"The Foot Fist Way," a new comedy made for pennies by a bunch of pals from the North Carolina School of the Arts, is not a particularly good movie. Many of the actors can't act. Whole scenes fall flat. And you'll find more sophisticated camerawork on YouTube. But you should see the movie anyway, because what it does have is Danny McBride, the most hilarious man you've never heard of, heir to Will Ferrell's throne as king of the idiots. Last year McBride was the funniest thing in two deeply unfunny star vehicles for Andy Samberg ("Hot Rod") and Ben Stiller ("The Heartbreak Kid"). "The Foot Fist Way" is something of a first: a star vehicle for a guy who's not even close to a star.McBride plays Fred Simmons, a strip-mall tae kwon do instructor who bullies his 6-year-old students ("Your weakness disgusts me") out of the delusion that he's preparing them for a world in which a man is defined by how many planks of wood he can break with his palm. To Simmons, life is just one long version...
  • No More Apologies

    Everything wears out its welcome eventually. In this periodic feature, we say when.
  • Why Everybody Hates Duke

    Because we win. We're arrogant. We're on TV. And did I mention that we win?
  • Film: A Ticket Out of Hell

    "See this right here?" says the young black man, dribbling a basketball in New York's rugged Coney Island. "This here can get you a long way." Some people are unsettled by the idea that a game can be such a potent symbol of escape for so many inner-city teens, but it's an ivory-tower argument at odds with street-level reality. Two new documentaries, one a conventional history lesson, the other a triumph of new-media storytelling, examine the past and present of hoop dreams as a ticket out of hell.On March 16 and 17, ESPN will air director Dan Klores's four-hour "Black Magic," which examines the rise of basketball at black colleges during the civil-rights era, a time when hardwood floors were the only level playing field around. Klores's film has great stories to tell, such as the secret 1944 scrimmage between white Duke University students and a team from the North Carolina College for Negroes, a game that could've been deadly if word got out. (NCCN won, 88-44.) "Born Ready,"...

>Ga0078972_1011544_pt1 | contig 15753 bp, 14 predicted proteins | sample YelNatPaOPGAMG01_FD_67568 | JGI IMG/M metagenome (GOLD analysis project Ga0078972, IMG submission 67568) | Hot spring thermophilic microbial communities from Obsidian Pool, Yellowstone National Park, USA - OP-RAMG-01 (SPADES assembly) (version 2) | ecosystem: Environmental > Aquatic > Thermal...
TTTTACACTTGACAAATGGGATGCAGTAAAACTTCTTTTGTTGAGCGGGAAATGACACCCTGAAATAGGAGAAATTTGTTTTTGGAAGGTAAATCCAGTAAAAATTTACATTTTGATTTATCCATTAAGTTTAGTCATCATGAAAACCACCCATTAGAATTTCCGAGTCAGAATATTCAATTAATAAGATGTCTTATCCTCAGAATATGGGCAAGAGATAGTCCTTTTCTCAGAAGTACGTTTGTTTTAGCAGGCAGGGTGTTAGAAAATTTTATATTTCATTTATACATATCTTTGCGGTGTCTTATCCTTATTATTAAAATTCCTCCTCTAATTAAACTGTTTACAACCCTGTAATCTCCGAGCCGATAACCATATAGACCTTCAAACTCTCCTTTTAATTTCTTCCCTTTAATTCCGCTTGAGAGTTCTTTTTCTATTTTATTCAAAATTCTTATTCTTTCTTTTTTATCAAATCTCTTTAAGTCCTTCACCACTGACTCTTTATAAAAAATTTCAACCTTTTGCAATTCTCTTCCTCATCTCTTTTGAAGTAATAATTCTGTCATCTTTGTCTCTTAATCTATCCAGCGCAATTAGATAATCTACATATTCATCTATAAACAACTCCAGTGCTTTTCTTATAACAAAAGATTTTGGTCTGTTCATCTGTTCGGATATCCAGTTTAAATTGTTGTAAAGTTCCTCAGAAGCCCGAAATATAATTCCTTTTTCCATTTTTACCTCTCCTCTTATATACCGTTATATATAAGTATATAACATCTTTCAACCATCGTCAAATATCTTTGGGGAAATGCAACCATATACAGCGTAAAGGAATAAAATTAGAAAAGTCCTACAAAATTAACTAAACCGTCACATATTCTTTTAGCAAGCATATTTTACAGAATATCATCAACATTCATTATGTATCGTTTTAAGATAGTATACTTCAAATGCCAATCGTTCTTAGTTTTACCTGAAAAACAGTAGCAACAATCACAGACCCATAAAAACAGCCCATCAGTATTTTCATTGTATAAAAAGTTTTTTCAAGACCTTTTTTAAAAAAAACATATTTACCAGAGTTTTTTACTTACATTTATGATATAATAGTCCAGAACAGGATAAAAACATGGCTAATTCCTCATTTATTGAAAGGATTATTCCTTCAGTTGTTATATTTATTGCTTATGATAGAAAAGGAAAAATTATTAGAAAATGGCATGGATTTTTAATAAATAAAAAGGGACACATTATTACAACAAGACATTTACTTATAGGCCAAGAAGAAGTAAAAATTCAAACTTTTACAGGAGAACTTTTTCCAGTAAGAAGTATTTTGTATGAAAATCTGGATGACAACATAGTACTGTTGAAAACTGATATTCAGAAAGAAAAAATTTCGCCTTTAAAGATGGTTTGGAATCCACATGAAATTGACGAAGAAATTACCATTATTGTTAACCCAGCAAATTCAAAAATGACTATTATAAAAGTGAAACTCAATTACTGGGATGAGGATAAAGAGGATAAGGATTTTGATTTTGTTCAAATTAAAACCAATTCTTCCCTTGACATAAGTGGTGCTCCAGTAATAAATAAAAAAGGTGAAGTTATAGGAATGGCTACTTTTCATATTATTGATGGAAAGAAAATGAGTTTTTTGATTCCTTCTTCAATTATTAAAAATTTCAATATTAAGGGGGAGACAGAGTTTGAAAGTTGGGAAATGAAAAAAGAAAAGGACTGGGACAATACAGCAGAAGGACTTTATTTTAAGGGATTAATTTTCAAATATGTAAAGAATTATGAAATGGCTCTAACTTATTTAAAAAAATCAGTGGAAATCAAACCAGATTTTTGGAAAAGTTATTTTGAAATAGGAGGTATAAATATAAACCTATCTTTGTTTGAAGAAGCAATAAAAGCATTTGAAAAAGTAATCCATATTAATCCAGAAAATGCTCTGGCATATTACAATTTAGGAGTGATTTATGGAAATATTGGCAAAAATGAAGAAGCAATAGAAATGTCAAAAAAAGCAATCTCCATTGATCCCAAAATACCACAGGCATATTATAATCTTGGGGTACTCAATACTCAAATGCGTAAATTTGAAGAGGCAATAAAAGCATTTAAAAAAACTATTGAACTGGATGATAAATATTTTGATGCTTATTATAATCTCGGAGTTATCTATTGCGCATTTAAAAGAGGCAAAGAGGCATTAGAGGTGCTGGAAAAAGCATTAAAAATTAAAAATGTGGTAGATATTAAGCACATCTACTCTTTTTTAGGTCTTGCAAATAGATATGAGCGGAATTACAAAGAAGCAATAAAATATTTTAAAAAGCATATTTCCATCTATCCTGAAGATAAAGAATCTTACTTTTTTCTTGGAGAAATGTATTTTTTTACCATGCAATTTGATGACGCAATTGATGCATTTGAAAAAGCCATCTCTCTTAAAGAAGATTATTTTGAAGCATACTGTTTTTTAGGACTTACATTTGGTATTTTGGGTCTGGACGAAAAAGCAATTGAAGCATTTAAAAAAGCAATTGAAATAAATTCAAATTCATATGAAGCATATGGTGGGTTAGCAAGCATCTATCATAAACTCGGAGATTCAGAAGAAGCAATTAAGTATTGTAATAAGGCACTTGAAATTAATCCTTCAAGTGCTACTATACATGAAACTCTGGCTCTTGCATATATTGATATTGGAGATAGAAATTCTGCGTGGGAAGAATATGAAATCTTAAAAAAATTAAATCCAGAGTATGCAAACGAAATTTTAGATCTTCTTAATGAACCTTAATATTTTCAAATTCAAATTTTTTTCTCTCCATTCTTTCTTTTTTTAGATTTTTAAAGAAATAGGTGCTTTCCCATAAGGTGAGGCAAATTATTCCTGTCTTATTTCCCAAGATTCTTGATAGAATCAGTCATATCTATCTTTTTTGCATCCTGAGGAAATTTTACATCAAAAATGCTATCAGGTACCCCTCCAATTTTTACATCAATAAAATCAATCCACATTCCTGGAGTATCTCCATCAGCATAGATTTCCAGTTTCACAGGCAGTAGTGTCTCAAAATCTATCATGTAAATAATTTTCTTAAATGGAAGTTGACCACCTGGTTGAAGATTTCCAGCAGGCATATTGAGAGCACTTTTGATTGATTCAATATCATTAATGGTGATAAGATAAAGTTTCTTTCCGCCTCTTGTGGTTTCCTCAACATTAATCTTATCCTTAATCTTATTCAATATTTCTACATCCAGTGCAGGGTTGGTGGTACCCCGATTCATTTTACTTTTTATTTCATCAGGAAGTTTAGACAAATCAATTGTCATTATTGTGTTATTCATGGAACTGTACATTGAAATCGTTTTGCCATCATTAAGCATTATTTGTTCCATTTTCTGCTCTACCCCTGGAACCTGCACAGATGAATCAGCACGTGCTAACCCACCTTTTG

• Analogy Check